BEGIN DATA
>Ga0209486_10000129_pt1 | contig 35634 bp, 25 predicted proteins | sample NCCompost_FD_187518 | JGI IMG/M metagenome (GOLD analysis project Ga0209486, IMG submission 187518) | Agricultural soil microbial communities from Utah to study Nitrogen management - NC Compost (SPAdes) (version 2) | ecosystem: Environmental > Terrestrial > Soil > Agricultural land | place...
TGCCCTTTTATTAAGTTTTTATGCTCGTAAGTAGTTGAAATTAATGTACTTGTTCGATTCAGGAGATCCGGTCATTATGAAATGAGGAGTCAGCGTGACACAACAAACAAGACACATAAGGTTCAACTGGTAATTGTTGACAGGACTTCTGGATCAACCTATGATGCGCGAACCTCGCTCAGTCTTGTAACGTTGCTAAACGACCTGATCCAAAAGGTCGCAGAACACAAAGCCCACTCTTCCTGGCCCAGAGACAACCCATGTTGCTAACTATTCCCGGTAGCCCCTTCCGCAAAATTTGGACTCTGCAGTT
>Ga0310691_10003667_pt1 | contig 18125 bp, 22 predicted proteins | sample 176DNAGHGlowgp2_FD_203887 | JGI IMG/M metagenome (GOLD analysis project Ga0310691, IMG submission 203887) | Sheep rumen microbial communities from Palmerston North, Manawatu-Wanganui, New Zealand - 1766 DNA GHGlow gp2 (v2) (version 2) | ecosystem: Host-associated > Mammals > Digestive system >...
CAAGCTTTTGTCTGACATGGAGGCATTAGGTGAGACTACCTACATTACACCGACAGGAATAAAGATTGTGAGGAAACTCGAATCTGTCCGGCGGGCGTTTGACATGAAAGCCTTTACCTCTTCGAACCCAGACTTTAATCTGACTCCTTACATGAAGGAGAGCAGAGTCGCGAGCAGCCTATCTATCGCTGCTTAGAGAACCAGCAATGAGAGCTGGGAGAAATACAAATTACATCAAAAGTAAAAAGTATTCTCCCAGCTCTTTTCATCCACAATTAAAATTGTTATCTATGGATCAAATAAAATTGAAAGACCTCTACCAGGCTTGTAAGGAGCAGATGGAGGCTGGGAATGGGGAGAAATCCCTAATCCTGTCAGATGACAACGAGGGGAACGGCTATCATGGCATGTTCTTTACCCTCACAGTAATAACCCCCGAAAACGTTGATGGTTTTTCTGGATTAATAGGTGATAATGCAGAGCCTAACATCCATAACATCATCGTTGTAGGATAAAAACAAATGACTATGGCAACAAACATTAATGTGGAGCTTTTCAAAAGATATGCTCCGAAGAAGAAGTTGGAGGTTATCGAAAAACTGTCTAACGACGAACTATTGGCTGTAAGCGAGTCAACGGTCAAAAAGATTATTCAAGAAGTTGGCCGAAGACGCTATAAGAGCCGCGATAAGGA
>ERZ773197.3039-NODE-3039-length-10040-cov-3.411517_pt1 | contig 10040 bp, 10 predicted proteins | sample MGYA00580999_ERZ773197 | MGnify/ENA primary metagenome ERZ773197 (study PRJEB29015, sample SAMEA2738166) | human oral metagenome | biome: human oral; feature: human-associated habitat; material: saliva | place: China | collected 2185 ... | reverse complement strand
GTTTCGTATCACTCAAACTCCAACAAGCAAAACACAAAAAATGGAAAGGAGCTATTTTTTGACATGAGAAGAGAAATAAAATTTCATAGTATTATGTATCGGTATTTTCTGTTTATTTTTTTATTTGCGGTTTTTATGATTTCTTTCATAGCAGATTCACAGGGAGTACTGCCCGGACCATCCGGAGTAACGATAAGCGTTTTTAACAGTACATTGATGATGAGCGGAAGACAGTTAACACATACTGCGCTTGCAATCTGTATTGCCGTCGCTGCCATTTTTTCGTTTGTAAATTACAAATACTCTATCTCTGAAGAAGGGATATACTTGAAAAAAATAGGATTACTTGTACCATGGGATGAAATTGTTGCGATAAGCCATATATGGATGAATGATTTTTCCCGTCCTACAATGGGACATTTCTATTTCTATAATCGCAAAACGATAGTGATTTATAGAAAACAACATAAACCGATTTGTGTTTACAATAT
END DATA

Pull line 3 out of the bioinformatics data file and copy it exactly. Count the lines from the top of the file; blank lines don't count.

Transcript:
>Ga0310691_10003667_pt1 | contig 18125 bp, 22 predicted proteins | sample 176DNAGHGlowgp2_FD_203887 | JGI IMG/M metagenome (GOLD analysis project Ga0310691, IMG submission 203887) | Sheep rumen microbial communities from Palmerston North, Manawatu-Wanganui, New Zealand - 1766 DNA GHGlow gp2 (v2) (version 2) | ecosystem: Host-associated > Mammals > Digestive system >...